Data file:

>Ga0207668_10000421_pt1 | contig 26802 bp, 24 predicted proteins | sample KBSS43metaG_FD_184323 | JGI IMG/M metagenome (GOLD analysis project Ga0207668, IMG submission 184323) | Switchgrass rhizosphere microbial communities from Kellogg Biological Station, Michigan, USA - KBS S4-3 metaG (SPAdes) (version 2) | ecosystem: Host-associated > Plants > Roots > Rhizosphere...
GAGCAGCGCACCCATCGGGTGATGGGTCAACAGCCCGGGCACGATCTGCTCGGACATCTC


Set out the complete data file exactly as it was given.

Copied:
>Ga0207668_10000421_pt1 | contig 26802 bp, 24 predicted proteins | sample KBSS43metaG_FD_184323 | JGI IMG/M metagenome (GOLD analysis project Ga0207668, IMG submission 184323) | Switchgrass rhizosphere microbial communities from Kellogg Biological Station, Michigan, USA - KBS S4-3 metaG (SPAdes) (version 2) | ecosystem: Host-associated > Plants > Roots > Rhizosphere...
GAGCAGCGCACCCATCGGGTGATGGGTCAACAGCCCGGGCACGATCTGCTCGGACATCTC